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    Yeah, but most people I know forget to call the propane guy until it is 20 degrees outside and then they run out. I am sure you are right about the safety issues but, every now and again you turn on the news and see that some house with gas has blown up, I guess it is an unfounded fear but it is a fear for me just the same. Of course I am lucky on the electric price front, I have lived in my house a little over 4 years and have never had an electric bill over $280. That may seem high but, in the summer I keep the AC at 68 degrees. I do turn lights off that I am not using and have quite a few CLF's but that is about it. We have a large tree canopy over our roof so I think that helps. Another thing that helps is we are on CO OP power here and they have seemed to be able to keep the prices down alot better than TXU and some of the other power companies you can get in town.
     
  11. Jun 10, 2009 #71 of 125
    SayWhat?

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    LP isn't always higher than NG, it depends on the provider and your usage patterns. I can usually get through a winter on one fill of a 500 gallon tank.

    As to the utility abusers, I'd like to see one of two things, either;

    * Interruptable meters that cut power off after a certain number of KWhs each day.
    * Significant surcharges ($500 or so) for monthly usage over a certain number of KWhs each month.

    Abusers put an unnecessary load on the grid and contribute disproportinately to grid failure and brownouts.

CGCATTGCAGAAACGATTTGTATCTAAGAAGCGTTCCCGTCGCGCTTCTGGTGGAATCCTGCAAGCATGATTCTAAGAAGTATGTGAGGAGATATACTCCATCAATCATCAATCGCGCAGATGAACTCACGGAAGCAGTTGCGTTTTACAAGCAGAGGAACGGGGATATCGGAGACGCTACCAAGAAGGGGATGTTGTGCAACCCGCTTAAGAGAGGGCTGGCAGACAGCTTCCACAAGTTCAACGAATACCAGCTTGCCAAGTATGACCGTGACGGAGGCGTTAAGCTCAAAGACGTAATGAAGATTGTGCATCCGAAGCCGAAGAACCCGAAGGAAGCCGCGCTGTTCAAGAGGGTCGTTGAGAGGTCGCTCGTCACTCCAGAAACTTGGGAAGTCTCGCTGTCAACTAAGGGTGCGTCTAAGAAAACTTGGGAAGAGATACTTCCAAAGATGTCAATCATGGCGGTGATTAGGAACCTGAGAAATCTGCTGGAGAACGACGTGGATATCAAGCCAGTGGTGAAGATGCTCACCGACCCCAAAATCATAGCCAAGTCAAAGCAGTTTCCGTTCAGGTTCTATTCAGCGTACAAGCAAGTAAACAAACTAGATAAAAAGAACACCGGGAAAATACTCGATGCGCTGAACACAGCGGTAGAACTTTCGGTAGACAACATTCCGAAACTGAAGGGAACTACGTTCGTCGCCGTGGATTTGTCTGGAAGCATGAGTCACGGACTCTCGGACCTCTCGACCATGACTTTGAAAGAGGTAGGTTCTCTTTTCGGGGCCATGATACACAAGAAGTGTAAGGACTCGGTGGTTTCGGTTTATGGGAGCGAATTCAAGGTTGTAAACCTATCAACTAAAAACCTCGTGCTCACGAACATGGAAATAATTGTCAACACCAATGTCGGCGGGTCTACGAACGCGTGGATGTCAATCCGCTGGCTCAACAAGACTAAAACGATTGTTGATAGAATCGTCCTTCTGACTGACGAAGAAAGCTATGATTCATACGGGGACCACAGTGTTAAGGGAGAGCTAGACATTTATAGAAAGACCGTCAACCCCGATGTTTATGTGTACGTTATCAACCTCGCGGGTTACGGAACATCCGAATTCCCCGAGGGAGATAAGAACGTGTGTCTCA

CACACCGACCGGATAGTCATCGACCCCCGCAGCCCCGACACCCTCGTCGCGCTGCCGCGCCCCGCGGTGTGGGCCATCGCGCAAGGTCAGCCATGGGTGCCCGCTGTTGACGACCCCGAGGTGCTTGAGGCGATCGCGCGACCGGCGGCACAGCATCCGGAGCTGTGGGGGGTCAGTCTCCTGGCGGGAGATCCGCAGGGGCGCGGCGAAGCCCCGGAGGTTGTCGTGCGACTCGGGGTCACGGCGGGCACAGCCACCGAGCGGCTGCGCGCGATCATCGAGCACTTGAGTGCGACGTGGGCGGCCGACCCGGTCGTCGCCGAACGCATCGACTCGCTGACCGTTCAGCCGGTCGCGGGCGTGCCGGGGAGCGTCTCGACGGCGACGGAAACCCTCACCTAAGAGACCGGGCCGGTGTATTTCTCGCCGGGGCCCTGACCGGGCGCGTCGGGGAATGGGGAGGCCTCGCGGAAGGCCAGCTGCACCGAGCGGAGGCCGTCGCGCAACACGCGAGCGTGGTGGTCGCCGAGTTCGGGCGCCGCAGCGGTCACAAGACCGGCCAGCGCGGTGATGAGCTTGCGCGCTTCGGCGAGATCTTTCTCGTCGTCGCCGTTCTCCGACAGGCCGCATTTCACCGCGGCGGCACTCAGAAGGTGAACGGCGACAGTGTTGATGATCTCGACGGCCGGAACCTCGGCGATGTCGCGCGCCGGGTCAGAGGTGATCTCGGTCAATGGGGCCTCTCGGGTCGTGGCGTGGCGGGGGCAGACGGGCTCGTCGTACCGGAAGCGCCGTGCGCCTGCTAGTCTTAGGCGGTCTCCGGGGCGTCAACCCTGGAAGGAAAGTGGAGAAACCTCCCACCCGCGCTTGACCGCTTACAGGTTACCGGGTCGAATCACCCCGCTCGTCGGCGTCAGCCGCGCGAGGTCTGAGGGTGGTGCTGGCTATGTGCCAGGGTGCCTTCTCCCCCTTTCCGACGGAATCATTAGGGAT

12. Jun 10, 2009 #72 of 125
    BubblePuppy

    BubblePuppy Good night dear Smoke... love you & "got your butt

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    Also make all appliances and electronic equipment that go on "stand by" illegal.....

    What would the power cut off be? It would be based on..what?
     
  13. Jun 10, 2009 #73 of 125
    Marlin Guy

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    That's a great idea! The groundhogs already have the holes dug, so half the work's already done!
    Still, I need to pick a spot close to my trailer.
    It is a mobile home, but it's a real pain to move. Besides, I like the view.

    [​IMG]
     
  14. Jun 10, 2009 #74 of 125
    Marlin Guy

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    Are you one dem arugula eatin' elitists they wuz talkin' 'bout on the news? :lol:
     
  15. Jun 10, 2009 #75 of 125
    SayWhat?

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    It would have to be a floating number set by each utility based on average usage for the region. Hardship cases like those with medical machinery would be exempted.
     
  16. Jun 10, 2009 #76 of 125
    Chris Blount

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    I honestly don't think the first one would fly. Cutting someone's electricity for overuse would anger a lot of people and cause safety issues.

    Significant surcharges might work but then you have the issue of how much.
     
  17. Jun 10, 2009 #77 of 125
    SayWhat?

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    Maybe not for the whole house, but our's does it now for certain devices with the customer's approval. They install a separate addressable meter for HVAC and pool usage that they can cut off remotely if the grid load gets too high. You pay a different rate for that meter usage too.

    I would propose that current, optional policy become mandatory nationwide. Again, except for those with medical needs everyone can live without AC or pool pumps/heaters.
     
  18. Jun 10, 2009 #78 of 125
    Chris Blount

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    Apparently you don't live in the south! I'm also sure that people who live in southern Arizona would disagree with you as well.
     
  19. Jun 10, 2009 #79 of 125
    SayWhat?

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    As a kid we had one TV, a few fans, one whole house attic fan, refrig, electric stove, washer, gas dryer, gas forced air heat and a few radios and lamps. Our electric bill was about $20/mo or so.
     
  20. Jun 10, 2009 #80 of 125
    SayWhat?

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    I didn't say they'd be comfortable or happy.